(Bloomberg) -- Analysts who expect the Bank of Canada’s first interest rate cut in April are rare – but they believe economic data may soon prove there’s enough disinflationary pressure to spur policymakers into action.

Forecasters widely expect the central bank to hold its key rate steady at 5% next week and again on April 10. Seventeen economists in a recent Bloomberg survey unanimously said the first rate cut won’t happen until at least June.

But examining the reasons behind outlier calls can be worthwhile. Last year, Citigroup Inc.’s Veronica Clark was the first in a Bloomberg survey to predict that the Bank of Canada would resume hiking rates in June 2023 after the housing market surged. As more data emerged, other economists began to share her view, and she was ultimately proven right.

Whether or not that happens this time, the dovish analysts who see an April cut say recent data points to a slowing Canadian economy. Inflation decelerated to 2.9% in January and a preliminary retail estimate suggested a sharp pullback in consumer spending at the start of this year.

But the forecasters will need more evidence to strengthen their case, beginning with fourth-quarter GDP data due on Thursday. A soft GDP print, followed by cooling employment, wages and inflation in the coming weeks would clearly signal a weak economy and boost the case for an April cut.

“If the renewed progress is sustained in February’s data, we think the BoC should begin to ease its policy stance back toward neutral, with any delay risking a recession in Canada,” said Simon Harvey, head of FX analysis at Monex Europe. He said price data has already started to align with businesses’ inflation expectations and hiring decisions.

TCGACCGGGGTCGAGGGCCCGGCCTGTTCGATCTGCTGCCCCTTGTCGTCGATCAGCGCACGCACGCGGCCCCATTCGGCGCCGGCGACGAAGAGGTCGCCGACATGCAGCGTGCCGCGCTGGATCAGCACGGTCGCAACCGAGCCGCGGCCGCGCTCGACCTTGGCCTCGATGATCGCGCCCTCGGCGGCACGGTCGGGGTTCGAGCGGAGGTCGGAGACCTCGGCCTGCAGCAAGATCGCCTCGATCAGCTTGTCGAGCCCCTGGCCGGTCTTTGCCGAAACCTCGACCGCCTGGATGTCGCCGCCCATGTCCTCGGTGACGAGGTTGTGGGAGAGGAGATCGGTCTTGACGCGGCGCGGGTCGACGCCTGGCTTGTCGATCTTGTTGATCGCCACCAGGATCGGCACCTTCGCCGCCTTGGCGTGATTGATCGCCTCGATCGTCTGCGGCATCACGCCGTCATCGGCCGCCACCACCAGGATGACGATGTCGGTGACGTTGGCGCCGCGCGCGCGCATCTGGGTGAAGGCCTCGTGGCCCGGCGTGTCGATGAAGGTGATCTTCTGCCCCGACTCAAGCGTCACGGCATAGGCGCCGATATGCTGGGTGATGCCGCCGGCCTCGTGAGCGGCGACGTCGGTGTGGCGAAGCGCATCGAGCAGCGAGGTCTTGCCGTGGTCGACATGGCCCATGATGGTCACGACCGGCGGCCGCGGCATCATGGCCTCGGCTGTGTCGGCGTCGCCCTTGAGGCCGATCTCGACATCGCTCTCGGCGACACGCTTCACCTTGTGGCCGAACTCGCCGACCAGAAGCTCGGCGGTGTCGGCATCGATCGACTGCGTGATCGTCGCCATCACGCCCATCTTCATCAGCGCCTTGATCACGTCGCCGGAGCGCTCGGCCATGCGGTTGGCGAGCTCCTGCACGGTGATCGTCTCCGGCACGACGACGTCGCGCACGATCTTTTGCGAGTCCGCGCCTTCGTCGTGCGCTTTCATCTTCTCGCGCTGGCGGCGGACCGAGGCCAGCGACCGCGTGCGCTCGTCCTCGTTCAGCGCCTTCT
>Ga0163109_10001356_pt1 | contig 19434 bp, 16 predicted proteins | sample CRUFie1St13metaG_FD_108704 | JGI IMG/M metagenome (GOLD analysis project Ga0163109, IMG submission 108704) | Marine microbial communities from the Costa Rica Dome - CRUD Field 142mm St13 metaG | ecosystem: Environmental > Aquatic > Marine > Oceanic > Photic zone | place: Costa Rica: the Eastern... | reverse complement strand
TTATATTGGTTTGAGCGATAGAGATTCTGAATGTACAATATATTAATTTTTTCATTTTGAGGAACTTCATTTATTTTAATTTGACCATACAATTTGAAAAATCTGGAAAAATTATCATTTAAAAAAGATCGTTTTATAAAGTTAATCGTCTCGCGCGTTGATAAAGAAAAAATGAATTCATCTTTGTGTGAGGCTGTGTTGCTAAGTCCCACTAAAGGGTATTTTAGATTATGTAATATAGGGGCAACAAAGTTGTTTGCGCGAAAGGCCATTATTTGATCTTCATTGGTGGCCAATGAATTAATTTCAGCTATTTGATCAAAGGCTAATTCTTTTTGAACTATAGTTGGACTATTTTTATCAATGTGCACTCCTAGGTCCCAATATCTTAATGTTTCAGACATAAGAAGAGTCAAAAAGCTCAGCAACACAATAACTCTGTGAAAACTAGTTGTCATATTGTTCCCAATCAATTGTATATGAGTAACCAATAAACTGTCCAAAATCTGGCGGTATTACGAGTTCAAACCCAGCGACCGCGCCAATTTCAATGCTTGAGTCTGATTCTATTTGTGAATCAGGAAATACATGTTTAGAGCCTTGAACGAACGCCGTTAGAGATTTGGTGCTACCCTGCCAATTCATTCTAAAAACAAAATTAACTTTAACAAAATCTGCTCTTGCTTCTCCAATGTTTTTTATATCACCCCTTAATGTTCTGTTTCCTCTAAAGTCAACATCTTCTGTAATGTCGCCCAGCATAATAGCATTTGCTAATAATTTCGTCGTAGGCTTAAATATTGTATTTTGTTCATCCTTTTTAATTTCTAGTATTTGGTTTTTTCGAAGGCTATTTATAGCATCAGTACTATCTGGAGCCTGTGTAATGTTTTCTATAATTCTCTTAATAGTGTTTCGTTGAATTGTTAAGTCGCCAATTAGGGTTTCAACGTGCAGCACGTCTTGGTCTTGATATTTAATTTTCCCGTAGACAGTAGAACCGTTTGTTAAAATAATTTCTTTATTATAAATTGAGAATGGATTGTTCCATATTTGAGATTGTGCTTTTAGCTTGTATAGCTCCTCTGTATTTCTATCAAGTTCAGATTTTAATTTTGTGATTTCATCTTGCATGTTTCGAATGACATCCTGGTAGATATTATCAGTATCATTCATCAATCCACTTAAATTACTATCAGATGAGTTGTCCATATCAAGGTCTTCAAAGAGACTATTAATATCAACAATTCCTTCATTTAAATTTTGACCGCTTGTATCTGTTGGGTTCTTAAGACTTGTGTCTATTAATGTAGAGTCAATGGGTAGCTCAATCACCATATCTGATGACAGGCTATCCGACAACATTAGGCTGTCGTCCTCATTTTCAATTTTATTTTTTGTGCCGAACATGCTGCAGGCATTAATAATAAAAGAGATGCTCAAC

The central bank’s tone in next week’s policy statement, news conference and subsequent summary of deliberations will have bearing on whether an April cut is in play. Analysts will also closely watch the Federal Reserve decision on March 20.

The Bank of Canada’s policy rate typically tracks closely with the Fed’s. Cutting first risks weakening the loonie — already at its lowest level since December — which could boost inflation through higher import costs. While Fed officials have been wary of lowering rates too soon, the Bank of Canada could cut first if the data is convincing enough, said Rishi Mishra, an analyst at Futures First Canada Inc.

“That’s why, in fact, I think April odds should be a bit higher than where they are right now,” he said. 

“However, if the Fed’s not cutting yet, it would imply that the US economy is motoring along nicely. Against that backdrop, for the BoC to cut rates — the bar is a bit higher. As in, the type of numbers that will be interpreted as convincing will have to be worse than when the Fed is cutting.”

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Stronger-than-expected jobs data earlier this month prompted some of Mishra and Harvey’s peers to push back their rate cut expectations from April to June. But one of those forecasters, Stephen Brown of Capital Economics, shifted his view somewhat after the inflation release.

“The encouraging January CPI data mean that the Bank of Canada’s April policy meeting is back in play for a potential interest rate cut, although it still seems more likely that the bank will wait until June – unless the economic and labor market data weaken markedly in the next seven weeks,” he said in a report to investors last week.

The release of gross domestic product data for the fourth-quarter on Thursday will be closely watched by economists who are still on the fence between an April and June cut, including Dominique Lapointe, director of macro strategy for Manulife Investment Management. 

The median estimate in Bloomberg’s survey of economists is for 0.8% annualized growth. If there’s 0.5% growth or less, with disappointing consumption data, Lapointe would leave an April cut as his base case. A solid GDP number, on the other hand, could make it difficult to cut at that meeting. 

“I would regret if I said June is the base case and we have zero GDP,” he said. If there’s a GDP miss and bad jobs numbers, “you are looking at an economy entering a small recession and you need to avoid this getting out of control. If you cut 25 basis points, you’re still really restrictive.” 

--With assistance from Erik Hertzberg and Jay Zhao-Murray.

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